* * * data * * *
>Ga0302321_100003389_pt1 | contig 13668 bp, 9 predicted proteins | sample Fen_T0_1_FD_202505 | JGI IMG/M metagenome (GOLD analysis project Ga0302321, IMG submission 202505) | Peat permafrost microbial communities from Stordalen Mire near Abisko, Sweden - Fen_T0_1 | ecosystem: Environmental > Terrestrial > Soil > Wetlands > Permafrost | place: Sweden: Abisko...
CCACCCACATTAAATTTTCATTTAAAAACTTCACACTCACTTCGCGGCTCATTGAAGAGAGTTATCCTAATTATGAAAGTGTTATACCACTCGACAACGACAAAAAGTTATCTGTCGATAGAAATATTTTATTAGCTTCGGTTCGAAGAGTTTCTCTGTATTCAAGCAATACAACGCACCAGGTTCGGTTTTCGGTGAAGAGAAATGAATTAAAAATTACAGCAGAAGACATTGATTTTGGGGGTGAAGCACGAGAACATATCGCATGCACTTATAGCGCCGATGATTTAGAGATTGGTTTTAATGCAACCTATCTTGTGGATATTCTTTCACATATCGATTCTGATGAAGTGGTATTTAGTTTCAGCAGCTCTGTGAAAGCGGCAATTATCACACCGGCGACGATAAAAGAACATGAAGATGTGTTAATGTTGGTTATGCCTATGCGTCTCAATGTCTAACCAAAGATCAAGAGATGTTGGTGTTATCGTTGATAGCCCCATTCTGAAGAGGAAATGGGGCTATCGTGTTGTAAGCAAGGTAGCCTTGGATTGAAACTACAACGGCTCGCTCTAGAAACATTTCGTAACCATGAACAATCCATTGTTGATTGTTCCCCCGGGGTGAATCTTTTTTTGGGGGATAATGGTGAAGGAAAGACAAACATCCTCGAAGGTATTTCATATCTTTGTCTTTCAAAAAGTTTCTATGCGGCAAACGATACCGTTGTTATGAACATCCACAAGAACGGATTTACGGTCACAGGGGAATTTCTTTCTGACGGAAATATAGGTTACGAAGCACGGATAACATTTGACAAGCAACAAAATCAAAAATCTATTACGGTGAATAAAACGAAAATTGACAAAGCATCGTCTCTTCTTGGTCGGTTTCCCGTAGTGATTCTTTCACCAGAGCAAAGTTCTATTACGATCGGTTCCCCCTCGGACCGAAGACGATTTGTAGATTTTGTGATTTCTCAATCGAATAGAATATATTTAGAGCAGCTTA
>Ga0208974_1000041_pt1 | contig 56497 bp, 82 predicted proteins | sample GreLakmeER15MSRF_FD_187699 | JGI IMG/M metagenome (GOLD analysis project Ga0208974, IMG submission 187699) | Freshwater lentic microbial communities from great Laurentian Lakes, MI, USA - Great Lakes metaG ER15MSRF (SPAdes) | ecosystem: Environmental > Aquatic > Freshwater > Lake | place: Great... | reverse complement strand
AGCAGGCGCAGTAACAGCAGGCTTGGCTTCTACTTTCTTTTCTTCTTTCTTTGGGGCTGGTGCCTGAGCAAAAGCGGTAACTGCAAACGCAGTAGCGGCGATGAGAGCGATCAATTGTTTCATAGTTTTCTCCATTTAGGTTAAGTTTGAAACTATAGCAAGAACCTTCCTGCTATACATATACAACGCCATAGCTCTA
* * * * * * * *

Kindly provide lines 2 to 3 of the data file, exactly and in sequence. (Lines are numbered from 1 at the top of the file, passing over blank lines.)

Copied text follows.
CCACCCACATTAAATTTTCATTTAAAAACTTCACACTCACTTCGCGGCTCATTGAAGAGAGTTATCCTAATTATGAAAGTGTTATACCACTCGACAACGACAAAAAGTTATCTGTCGATAGAAATATTTTATTAGCTTCGGTTCGAAGAGTTTCTCTGTATTCAAGCAATACAACGCACCAGGTTCGGTTTTCGGTGAAGAGAAATGAATTAAAAATTACAGCAGAAGACATTGATTTTGGGGGTGAAGCACGAGAACATATCGCATGCACTTATAGCGCCGATGATTTAGAGATTGGTTTTAATGCAACCTATCTTGTGGATATTCTTTCACATATCGATTCTGATGAAGTGGTATTTAGTTTCAGCAGCTCTGTGAAAGCGGCAATTATCACACCGGCGACGATAAAAGAACATGAAGATGTGTTAATGTTGGTTATGCCTATGCGTCTCAATGTCTAACCAAAGATCAAGAGATGTTGGTGTTATCGTTGATAGCCCCATTCTGAAGAGGAAATGGGGCTATCGTGTTGTAAGCAAGGTAGCCTTGGATTGAAACTACAACGGCTCGCTCTAGAAACATTTCGTAACCATGAACAATCCATTGTTGATTGTTCCCCCGGGGTGAATCTTTTTTTGGGGGATAATGGTGAAGGAAAGACAAACATCCTCGAAGGTATTTCATATCTTTGTCTTTCAAAAAGTTTCTATGCGGCAAACGATACCGTTGTTATGAACATCCACAAGAACGGATTTACGGTCACAGGGGAATTTCTTTCTGACGGAAATATAGGTTACGAAGCACGGATAACATTTGACAAGCAACAAAATCAAAAATCTATTACGGTGAATAAAACGAAAATTGACAAAGCATCGTCTCTTCTTGGTCGGTTTCCCGTAGTGATTCTTTCACCAGAGCAAAGTTCTATTACGATCGGTTCCCCCTCGGACCGAAGACGATTTGTAGATTTTGTGATTTCTCAATCGAATAGAATATATTTAGAGCAGCTTA
>Ga0208974_1000041_pt1 | contig 56497 bp, 82 predicted proteins | sample GreLakmeER15MSRF_FD_187699 | JGI IMG/M metagenome (GOLD analysis project Ga0208974, IMG submission 187699) | Freshwater lentic microbial communities from great Laurentian Lakes, MI, USA - Great Lakes metaG ER15MSRF (SPAdes) | ecosystem: Environmental > Aquatic > Freshwater > Lake | place: Great... | reverse complement strand